FLETCHER, N.C. — Railing against Republicans, President Barack Obama on Monday pushed for a jobs package that Congress is splintering into pieces, with Senate Democrats planning to start with a plan to help states hire teachers, police and firefighters. In campaign mode on the road, Obama accused Republicans senators of saying no to helping Americans.
With the president's plan for one big bill now dead, the Senate began moving to take up parts of it. Yet given that the Senate is likely to be consumed this week with an overdue spending bill — and then is taking a vacation next week — any votes on portions of the jobs legislation may not take place until November.
Senate Majority Leader Harry Reid planned to announce on Monday that the chamber would move first on the aid to states. Obama, on a bus tour through the politically crucial states of North Carolina and Virginia, made a coordinated push for that part of his bill and mocked Republicans for forcing a piece-by-piece approach to his jobs legislation.
Republicans in the Senate rejected consideration of his whole $447 billion plan last week.
"Maybe they just couldn't understand the whole thing at once, so we're going to break it up into bite-size pieces," Obama said from his first stop in western North Carolina before getting on his black-tinted bus and heading east across the state.
Obama is pitching a $35 billion proposal of aid to states, and spokesman Jay Carney said the White House anticipates action "very soon."
But the state aid package faces long odds on Capitol Hill.
It is a non-starter in the GOP-controlled House and is sure to face a vote-blocking filibuster in the Senate, which would require 60 votes to overcome. Last year, when Senate Democrats controlled 59 votes, moderate Republicans Susan Collins and Olympia Snowe of Maine voted with Democrats to pass a $26 billion state aid package. But with their numbers down to 53, Democrats appear stuck.
Outside Asheville, N.C., a supportive crowd broke into a chant of "four more years" for Obama. Said the president in response: "I appreciate the four more years, but right now I'm thinking about the next thirteen months."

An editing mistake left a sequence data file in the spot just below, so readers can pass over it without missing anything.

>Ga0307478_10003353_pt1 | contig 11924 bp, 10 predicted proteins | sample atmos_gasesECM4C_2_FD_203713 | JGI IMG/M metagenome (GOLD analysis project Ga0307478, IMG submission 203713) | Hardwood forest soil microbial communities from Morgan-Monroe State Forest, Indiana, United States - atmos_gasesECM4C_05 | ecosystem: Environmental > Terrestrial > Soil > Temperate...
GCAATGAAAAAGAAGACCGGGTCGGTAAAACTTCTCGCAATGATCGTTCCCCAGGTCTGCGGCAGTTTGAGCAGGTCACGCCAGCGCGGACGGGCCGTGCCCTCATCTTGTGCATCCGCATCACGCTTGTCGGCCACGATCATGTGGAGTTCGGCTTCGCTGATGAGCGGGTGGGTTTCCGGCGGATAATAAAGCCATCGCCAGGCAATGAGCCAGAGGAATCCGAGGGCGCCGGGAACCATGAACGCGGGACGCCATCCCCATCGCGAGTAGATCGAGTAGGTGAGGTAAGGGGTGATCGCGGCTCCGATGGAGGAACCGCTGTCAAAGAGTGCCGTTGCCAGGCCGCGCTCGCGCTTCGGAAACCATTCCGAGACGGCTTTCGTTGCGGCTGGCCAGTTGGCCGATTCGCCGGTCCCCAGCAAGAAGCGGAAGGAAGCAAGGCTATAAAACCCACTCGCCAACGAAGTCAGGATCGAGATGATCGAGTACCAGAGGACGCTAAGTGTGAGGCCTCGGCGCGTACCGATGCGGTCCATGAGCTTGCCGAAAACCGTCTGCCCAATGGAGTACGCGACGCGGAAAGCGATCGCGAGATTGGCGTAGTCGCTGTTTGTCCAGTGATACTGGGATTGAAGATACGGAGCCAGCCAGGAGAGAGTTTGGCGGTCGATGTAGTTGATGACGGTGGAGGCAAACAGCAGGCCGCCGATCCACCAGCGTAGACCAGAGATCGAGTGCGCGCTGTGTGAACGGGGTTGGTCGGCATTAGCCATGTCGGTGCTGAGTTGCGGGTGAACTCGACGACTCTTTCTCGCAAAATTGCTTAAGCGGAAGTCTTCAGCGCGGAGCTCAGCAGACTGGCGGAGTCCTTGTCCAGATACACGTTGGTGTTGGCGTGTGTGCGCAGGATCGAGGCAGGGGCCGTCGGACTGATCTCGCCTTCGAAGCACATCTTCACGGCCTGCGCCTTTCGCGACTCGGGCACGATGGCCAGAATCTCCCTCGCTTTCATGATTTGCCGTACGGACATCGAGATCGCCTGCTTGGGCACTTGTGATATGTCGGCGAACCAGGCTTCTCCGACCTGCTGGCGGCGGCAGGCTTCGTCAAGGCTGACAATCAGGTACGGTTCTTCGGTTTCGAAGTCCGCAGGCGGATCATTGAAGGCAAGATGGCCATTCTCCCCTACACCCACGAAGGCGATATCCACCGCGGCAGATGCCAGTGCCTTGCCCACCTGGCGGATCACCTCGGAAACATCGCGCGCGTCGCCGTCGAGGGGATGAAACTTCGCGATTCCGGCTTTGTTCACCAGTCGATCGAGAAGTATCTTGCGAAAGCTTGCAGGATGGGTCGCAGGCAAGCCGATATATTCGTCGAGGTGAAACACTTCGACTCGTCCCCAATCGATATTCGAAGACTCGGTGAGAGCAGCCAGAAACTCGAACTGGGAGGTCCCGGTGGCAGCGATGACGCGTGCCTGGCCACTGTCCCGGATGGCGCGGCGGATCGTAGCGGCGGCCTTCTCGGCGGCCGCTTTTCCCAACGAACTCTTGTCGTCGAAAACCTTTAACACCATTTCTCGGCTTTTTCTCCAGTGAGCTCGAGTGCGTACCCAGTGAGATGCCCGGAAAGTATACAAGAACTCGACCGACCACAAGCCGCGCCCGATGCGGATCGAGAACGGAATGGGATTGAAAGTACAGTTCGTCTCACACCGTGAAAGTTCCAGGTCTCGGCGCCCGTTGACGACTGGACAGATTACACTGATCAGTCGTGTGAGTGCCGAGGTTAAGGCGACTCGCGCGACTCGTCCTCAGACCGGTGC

Republicans denounced the bus trip as nothing more than a taxpayer-funded campaign trip through two must-win states to try to bolster Obama's standing for the 2012 election.
The president kept up his strategy of taking his case to voters, saying a recent poll showed public backing for his proposals.
He told his audience that when Republicans in the Senate voted against his bill, "essentially, they said no to you."
Obama spoke from an airport outside Asheville that he said could benefit from his $50 billion proposal to help fix airports, roads, bridges and other infrastructure.
After his remarks and a round of hand-shakes, Obama headed east on Interstate 40, but soon turned off to have lunch at a barbecue restaurant in Marion, population 8,075, where he ordered takeout and chatted with patrons about plans to boost U.S. exports.
From Marion, the bus caravan route took Obama uphill through Blue Ridge foothills dappled with fall reds and oranges. At a general store in Boone, near Appalachian State University, he shopped for Halloween candy, loading up on peppermint patties and candy corn. "On Halloween, the first lady doesn't mind," he explained.
Obama was traveling on the all-black touring bus he first used on a similar road trip in August, rolling through Minnesota, Iowa and Illinois. The Secret Service purchased it for $1.1 million.
House Republicans also touted legislation due for a vote next week to repeal a law that would require the withholding of 3 percent of payments to government contractors. The measure was enacted in 2005 by a GOP-controlled Congress to try to ensure that contractors couldn't duck their taxes.
While Obama has pledged to travel the country pitching his plans to get Americans back to work, his stops have focused heavily on political swing states, underscoring the degree to which what happens with the economy is tied to Obama's re-election prospects.
Despite Obama's calls for urgency, it appears the lawmakers may not take up individual components of the president's bill until November, at the earliest. The Senate is set to debate appropriations bills this week, and lawmakers have a scheduled break at the end of the month.
The president will also speak at community colleges, high schools and a firehouse as he travels through North Carolina and Virginia this week.
Both North Carolina and Virginia are traditionally Republican leaning, but changing demographics and a boost in voter turnout among young people and African-Americans helped Obama carry them in 2008.1 comment on this story
But nearly three years after his historic election, the president's approval ratings in both states are sagging, in line with the national trend.
A Quinnipiac University poll out earlier this month put Obama's approval rating in Virginia at 45 percent, with 52 percent disapproving. The same poll showed 83 percent of Virginians were dissatisfied with the direction of the country. In North Carolina, Obama has a 42 percent approval rating, according to an Elon University poll conducted this month. Most national polls put Obama's approval rating in the mid- to low-40s.
The conservative advocacy group American Crossroads planned to run television ads in both states during Obama's trip, criticizing the president's jobs proposals as a second round of stimulus spending.
Associated Press writers Ken Thomas, Andrew Taylor and Ben Feller in Washington, Bob Lewis in Richmond, Va., and Tom Breen in Raleigh, N.C., contributed to this report.